I met somebody only the other day who said, “Oh, I only recruit physicists into my research team, because they’ve got the analytical skills I’m looking for.” I had to really challenge them to say, “But isn’t that dangerous? That perhaps you do need different voices, different perspectives if you’re going to avoid major mistakes?” I think there is awareness, but when it comes to actually recruiting people there is still a danger of recruiting people in your own image. It’s not necessarily being put into action.

Julia: Some of the things we’re often questioning on the podcast is about the dynamics of what accelerate the pace of change, as well. In my mind, an alignment with a commercial ambition is one of the things where people go, “Okay, no I get it. There’s going to be a commercial imperative, or commercial benefit.”

Do you see any other contributing factors in the industry that are going to drive that, and accelerate that pace of change?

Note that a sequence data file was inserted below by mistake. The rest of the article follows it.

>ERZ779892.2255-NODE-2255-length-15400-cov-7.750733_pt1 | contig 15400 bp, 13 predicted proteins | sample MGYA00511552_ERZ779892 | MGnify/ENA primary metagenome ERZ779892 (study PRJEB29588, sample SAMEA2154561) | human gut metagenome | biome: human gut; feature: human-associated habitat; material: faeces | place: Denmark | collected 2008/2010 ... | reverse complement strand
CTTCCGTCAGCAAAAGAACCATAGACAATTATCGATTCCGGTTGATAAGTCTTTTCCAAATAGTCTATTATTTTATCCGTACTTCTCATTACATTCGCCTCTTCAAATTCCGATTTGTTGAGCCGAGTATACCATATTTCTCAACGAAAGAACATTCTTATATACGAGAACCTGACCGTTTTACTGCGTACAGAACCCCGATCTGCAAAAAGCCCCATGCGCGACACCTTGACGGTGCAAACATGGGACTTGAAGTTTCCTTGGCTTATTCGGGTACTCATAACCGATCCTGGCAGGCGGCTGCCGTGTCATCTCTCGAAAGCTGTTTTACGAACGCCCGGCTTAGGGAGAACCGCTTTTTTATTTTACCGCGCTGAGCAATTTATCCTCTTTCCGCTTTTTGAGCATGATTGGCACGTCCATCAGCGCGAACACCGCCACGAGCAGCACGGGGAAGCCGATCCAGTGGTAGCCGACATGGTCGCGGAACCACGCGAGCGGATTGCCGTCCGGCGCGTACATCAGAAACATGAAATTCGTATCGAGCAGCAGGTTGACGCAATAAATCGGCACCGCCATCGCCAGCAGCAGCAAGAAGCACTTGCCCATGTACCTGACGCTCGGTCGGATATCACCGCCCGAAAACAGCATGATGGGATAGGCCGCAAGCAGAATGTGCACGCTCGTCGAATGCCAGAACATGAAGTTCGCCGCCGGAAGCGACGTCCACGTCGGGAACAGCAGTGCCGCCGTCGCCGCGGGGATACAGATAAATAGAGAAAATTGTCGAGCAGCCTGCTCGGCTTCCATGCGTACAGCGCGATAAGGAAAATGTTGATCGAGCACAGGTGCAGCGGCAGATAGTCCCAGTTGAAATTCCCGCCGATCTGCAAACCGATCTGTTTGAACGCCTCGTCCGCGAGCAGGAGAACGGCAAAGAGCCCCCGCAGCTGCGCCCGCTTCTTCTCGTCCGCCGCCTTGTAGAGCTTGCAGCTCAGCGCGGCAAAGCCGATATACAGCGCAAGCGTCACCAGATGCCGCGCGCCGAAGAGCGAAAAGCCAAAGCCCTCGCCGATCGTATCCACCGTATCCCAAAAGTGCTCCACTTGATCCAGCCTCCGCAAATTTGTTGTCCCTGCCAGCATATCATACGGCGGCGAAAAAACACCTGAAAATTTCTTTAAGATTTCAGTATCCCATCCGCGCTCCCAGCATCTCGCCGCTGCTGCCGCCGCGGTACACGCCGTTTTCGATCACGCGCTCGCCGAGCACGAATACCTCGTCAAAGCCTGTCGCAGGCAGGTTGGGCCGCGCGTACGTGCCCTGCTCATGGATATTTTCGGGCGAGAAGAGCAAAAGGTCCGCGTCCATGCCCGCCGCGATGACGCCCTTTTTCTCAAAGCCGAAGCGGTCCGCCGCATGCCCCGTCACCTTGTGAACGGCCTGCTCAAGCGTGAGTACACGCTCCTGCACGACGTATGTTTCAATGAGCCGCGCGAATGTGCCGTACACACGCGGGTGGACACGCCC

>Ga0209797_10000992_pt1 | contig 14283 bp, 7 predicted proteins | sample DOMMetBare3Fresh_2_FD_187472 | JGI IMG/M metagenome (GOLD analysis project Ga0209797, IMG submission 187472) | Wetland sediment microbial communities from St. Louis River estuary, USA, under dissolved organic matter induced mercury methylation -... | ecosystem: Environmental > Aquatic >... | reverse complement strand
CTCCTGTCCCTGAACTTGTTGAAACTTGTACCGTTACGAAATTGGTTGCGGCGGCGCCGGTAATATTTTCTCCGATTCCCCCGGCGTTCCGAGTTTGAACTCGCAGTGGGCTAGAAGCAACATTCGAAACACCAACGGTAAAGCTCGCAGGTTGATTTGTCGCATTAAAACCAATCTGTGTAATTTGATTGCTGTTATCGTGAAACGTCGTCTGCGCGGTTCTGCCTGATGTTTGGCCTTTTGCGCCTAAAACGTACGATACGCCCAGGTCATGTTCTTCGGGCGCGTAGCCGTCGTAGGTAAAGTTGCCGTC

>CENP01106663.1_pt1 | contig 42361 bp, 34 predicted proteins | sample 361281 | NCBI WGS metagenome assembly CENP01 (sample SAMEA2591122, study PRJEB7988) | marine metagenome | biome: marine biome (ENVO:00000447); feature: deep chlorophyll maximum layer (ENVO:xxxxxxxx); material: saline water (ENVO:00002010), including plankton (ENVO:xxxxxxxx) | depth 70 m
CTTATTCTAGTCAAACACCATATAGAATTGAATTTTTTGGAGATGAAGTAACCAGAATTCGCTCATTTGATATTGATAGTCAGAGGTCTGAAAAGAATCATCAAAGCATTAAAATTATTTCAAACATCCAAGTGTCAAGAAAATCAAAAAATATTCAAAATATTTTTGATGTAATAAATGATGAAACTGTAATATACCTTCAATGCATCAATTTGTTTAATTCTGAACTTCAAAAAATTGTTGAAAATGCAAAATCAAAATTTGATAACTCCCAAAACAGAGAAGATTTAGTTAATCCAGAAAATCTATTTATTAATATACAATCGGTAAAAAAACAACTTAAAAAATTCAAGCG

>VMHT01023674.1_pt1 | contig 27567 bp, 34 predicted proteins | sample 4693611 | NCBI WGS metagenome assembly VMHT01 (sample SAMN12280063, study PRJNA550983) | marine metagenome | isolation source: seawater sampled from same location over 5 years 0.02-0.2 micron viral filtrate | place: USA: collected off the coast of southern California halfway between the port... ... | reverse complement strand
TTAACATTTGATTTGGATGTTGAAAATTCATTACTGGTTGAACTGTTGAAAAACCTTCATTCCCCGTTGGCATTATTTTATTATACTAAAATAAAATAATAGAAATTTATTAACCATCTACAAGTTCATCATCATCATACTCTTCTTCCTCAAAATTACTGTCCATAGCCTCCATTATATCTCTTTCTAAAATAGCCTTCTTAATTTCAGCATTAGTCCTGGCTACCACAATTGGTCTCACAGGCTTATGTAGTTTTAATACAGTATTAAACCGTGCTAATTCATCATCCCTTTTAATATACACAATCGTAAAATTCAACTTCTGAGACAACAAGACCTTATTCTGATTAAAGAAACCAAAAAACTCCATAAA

Marissa: I think you can take quite a simplistic stance and say, “If we’re going to drive change, if we’re going to accelerate progress, it’s about more people doing more things.” If the pace is dictated by the D&I experts who are trying to drive change, versus, there’s tone from the top in organisations saying, “This is really important, we genuinely believe in it.” People within organisations are not only empowered to drive change, but they want to drive change, they’re educated so that they understand the benefits. One of my biggest bugbears, and I guess one of my inspirations for starting Diversily, is that why have I become knowledgeable about a subject that through my own experiences , why, when I was learning about business development, and I was learning about product management, I was learning about how to grow businesses, why was this not a fundamental part of the education?